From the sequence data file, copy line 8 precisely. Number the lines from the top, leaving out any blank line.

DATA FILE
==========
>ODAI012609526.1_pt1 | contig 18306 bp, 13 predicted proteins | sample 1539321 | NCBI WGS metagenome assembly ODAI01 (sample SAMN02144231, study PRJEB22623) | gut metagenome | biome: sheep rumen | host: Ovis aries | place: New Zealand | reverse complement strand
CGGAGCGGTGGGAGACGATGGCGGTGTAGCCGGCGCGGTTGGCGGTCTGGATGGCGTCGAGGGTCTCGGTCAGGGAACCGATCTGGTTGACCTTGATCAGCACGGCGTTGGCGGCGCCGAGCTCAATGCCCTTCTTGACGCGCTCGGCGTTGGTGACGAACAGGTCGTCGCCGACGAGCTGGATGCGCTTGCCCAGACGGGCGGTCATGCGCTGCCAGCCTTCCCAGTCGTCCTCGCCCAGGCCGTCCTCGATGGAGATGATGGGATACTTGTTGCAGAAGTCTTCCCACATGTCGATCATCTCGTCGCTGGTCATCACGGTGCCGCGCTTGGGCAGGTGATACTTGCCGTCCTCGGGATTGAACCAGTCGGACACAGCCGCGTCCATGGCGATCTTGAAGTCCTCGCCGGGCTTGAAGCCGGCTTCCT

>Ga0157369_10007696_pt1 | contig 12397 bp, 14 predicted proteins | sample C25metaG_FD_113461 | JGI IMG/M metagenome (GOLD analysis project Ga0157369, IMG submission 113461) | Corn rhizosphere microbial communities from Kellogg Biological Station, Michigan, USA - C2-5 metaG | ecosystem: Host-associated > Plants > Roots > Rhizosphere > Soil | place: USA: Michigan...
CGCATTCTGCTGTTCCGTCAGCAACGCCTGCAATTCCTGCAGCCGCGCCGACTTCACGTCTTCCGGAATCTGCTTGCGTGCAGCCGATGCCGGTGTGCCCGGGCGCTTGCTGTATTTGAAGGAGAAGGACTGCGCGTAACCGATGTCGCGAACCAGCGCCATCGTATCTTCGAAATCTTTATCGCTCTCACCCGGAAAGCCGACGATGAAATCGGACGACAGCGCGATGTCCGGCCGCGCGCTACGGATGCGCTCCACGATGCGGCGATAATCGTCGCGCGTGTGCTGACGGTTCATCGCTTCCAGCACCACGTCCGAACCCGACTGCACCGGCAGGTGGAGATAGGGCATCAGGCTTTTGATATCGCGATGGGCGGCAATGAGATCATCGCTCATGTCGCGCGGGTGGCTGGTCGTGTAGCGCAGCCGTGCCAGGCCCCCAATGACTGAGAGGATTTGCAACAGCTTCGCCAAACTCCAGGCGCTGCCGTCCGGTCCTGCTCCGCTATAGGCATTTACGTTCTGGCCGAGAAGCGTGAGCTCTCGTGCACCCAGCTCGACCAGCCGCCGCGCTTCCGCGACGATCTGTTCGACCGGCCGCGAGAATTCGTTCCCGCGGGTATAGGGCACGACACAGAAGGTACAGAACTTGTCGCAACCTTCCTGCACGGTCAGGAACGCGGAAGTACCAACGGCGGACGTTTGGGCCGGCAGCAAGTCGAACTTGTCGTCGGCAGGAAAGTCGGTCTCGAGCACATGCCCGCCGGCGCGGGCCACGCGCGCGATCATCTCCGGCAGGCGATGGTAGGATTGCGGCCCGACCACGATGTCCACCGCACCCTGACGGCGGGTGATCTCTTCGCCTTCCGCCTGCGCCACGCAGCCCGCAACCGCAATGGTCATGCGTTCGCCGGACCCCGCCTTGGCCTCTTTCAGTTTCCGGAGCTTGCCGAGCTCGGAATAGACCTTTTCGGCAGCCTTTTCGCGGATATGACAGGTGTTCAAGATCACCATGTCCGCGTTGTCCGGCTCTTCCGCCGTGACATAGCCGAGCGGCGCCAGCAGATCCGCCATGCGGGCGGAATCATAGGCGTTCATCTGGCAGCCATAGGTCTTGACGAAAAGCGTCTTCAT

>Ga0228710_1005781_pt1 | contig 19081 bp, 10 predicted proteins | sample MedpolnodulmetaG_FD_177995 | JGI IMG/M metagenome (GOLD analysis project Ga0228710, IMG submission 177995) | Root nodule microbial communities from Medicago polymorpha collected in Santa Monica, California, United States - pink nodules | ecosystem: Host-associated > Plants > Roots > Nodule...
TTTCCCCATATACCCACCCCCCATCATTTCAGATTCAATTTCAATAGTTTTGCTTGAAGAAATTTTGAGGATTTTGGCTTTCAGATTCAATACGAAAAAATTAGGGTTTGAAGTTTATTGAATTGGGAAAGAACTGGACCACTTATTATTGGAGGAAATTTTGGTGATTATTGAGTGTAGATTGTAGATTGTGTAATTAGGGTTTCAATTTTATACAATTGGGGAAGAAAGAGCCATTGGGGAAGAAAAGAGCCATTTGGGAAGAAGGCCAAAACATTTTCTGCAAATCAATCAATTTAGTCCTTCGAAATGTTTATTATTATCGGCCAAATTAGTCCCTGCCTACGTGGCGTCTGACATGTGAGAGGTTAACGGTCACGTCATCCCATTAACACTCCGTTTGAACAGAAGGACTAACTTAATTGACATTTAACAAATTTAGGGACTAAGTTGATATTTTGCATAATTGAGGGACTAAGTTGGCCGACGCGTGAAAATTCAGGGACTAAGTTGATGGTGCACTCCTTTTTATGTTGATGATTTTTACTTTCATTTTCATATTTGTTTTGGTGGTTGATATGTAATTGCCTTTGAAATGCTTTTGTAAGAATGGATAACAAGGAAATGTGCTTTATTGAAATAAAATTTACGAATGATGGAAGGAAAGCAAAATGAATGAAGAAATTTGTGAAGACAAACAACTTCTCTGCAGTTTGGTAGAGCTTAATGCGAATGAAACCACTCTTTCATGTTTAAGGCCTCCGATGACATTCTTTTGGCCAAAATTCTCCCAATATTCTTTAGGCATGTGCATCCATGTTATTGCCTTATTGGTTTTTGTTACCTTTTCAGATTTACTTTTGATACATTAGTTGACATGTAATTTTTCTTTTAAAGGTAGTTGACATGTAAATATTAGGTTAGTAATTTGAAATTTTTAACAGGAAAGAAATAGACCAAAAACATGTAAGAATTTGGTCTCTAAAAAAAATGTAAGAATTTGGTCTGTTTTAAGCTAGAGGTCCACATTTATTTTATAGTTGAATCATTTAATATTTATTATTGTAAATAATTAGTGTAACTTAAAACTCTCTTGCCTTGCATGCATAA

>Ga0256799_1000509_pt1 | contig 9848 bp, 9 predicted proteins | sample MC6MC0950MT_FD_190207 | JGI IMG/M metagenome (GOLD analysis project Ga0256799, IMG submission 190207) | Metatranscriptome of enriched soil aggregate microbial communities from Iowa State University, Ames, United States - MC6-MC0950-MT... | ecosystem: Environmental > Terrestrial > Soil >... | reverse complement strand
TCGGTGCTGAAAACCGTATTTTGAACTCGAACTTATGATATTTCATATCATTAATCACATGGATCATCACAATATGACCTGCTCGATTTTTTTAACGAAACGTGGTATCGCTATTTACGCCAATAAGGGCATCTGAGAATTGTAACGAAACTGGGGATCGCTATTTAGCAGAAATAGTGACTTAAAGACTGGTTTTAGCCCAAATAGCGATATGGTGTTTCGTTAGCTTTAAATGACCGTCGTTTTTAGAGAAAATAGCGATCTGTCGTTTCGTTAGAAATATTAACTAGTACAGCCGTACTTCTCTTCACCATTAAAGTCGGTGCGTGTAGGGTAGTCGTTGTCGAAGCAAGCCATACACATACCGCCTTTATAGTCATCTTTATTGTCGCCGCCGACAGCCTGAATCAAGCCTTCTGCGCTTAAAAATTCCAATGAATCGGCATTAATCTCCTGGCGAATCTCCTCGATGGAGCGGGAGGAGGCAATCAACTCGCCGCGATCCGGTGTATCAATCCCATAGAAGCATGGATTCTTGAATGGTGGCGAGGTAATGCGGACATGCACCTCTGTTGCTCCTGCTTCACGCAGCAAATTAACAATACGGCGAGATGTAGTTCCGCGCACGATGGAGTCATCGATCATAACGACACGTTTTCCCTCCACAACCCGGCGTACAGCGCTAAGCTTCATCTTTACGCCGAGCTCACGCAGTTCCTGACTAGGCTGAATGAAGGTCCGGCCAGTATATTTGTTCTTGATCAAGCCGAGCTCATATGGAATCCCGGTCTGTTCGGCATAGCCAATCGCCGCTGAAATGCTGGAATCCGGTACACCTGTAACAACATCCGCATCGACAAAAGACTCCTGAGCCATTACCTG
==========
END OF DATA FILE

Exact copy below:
TCGGTGCTGAAAACCGTATTTTGAACTCGAACTTATGATATTTCATATCATTAATCACATGGATCATCACAATATGACCTGCTCGATTTTTTTAACGAAACGTGGTATCGCTATTTACGCCAATAAGGGCATCTGAGAATTGTAACGAAACTGGGGATCGCTATTTAGCAGAAATAGTGACTTAAAGACTGGTTTTAGCCCAAATAGCGATATGGTGTTTCGTTAGCTTTAAATGACCGTCGTTTTTAGAGAAAATAGCGATCTGTCGTTTCGTTAGAAATATTAACTAGTACAGCCGTACTTCTCTTCACCATTAAAGTCGGTGCGTGTAGGGTAGTCGTTGTCGAAGCAAGCCATACACATACCGCCTTTATAGTCATCTTTATTGTCGCCGCCGACAGCCTGAATCAAGCCTTCTGCGCTTAAAAATTCCAATGAATCGGCATTAATCTCCTGGCGAATCTCCTCGATGGAGCGGGAGGAGGCAATCAACTCGCCGCGATCCGGTGTATCAATCCCATAGAAGCATGGATTCTTGAATGGTGGCGAGGTAATGCGGACATGCACCTCTGTTGCTCCTGCTTCACGCAGCAAATTAACAATACGGCGAGATGTAGTTCCGCGCACGATGGAGTCATCGATCATAACGACACGTTTTCCCTCCACAACCCGGCGTACAGCGCTAAGCTTCATCTTTACGCCGAGCTCACGCAGTTCCTGACTAGGCTGAATGAAGGTCCGGCCAGTATATTTGTTCTTGATCAAGCCGAGCTCATATGGAATCCCGGTCTGTTCGGCATAGCCAATCGCCGCTGAAATGCTGGAATCCGGTACACCTGTAACAACATCCGCATCGACAAAAGACTCCTGAGCCATTACCTG